HOUSTON (Reuters) - Houston police defended their actions on Thursday after facing criticism for an arrest last month where two people were taken into custody and a pet dog was left at the scene, eventually dying after apparently being hit by a car.
Houston Police Chief Charles McClelland told reporters the dog was accidentally let out of the vehicle by a tow truck driver and three officers tried to catch it. The dog disappeared into nearby woods.
The dog was reported to be a 14-year-old Chihuahua named Guero that suffered from vision problems. His body was found next to a freeway.
One its owners and another man were arrested in July on controlled substance charges. Josephine Garcia, the wife of one of the arrested men, told a Houston City Council meeting that month the detained men begged officers to call in an animal control group named BARC to take care of her family’s pet.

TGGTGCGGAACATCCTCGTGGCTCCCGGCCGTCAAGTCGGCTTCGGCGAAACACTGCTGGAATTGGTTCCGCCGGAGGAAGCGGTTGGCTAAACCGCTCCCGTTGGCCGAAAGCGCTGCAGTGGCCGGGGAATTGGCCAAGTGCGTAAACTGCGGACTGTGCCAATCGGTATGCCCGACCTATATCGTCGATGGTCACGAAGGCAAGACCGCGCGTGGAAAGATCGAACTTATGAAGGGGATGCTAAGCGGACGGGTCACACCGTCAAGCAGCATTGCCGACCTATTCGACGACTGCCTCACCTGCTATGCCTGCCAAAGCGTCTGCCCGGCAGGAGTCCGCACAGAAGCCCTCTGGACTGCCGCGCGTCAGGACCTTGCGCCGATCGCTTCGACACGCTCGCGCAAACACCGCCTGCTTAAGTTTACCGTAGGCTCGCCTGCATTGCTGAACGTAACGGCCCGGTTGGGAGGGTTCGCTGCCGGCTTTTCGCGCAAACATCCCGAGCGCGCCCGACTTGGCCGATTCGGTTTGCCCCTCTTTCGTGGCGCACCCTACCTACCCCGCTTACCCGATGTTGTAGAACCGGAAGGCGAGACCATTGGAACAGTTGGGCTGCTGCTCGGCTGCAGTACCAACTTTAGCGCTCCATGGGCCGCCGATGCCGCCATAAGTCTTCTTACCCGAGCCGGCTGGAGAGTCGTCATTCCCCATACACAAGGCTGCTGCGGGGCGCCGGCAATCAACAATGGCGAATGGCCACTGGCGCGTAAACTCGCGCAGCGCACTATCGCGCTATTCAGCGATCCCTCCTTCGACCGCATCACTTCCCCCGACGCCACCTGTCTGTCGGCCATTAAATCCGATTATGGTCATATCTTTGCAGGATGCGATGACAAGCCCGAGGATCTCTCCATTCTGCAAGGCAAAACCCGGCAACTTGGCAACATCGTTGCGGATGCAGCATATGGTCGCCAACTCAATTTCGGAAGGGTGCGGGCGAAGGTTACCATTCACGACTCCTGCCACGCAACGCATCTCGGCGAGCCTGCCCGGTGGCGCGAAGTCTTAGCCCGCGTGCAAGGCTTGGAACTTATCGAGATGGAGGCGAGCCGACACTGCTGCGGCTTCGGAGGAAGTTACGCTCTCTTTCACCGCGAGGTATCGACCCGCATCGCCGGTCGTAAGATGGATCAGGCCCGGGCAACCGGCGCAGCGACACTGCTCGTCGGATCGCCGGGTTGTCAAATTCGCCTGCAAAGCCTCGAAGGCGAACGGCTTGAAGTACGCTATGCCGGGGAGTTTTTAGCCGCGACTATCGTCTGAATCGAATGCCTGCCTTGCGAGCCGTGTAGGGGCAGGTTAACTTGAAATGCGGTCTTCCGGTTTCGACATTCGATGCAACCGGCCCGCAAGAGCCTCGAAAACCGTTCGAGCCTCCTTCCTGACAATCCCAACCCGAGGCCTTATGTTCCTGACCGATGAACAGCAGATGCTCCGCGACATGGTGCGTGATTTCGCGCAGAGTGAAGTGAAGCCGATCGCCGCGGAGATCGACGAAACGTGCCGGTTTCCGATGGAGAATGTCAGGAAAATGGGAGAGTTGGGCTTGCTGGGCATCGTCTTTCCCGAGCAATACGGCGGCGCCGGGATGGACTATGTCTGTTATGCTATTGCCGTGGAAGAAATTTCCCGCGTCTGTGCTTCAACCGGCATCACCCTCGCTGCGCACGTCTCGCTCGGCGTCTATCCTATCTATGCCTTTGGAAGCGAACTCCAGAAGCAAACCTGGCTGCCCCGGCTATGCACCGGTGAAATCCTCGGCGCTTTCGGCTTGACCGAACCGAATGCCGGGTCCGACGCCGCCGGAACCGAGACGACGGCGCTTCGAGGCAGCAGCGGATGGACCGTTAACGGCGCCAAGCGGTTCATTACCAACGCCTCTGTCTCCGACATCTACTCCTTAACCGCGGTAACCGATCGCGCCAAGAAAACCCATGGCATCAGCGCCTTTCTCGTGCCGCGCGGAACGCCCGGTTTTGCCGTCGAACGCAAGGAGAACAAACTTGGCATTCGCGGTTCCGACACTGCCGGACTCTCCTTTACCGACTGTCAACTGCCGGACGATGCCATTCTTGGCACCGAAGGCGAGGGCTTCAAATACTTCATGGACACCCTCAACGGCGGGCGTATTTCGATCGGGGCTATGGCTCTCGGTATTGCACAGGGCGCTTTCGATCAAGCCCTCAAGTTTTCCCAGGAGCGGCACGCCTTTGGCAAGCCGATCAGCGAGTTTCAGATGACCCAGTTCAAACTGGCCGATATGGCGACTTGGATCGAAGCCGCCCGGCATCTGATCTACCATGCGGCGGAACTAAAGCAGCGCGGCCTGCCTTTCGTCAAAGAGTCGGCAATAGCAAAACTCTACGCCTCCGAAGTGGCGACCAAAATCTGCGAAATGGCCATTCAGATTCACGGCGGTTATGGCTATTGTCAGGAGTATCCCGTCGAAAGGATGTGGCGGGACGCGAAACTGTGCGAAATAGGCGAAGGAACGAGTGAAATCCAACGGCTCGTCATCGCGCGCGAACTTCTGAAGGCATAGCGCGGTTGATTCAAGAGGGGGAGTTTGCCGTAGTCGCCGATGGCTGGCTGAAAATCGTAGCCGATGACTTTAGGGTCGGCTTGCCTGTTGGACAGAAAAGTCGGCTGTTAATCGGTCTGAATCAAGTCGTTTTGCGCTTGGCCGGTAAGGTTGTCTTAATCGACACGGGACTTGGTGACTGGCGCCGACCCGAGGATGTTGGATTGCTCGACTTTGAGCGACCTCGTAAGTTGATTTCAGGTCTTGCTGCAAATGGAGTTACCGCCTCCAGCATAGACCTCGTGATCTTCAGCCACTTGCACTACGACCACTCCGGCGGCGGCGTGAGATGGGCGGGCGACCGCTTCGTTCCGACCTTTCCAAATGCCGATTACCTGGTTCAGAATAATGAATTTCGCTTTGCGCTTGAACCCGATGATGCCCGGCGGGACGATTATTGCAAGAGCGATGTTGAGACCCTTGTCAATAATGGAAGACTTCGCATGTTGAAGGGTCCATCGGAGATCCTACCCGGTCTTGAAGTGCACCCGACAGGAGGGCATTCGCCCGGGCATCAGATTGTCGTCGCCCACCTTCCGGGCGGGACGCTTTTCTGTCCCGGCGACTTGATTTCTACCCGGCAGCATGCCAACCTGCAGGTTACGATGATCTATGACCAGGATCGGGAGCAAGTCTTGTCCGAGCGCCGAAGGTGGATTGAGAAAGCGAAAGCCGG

“The officer said, ‘No I can’t do that, I don’t want to, it’s not my problem, he’ll be fine.’ So the tow people came and picked up my car. They threw my dog out of the car and left him on the feeder of that busy section,” Garcia, who was not at the scene, told the City Council, after hearing an account from her husband.
The charges against the men are still pending.
McClelland said on Thursday: “Our officers contacted BARC several times before leaving the scene.”
He added that his department has received numerous death threats as a result of the media coverage of the incident.
Reporting by Amanda Orr; Writing by Jon Herskovitz; Editing by Eric Beech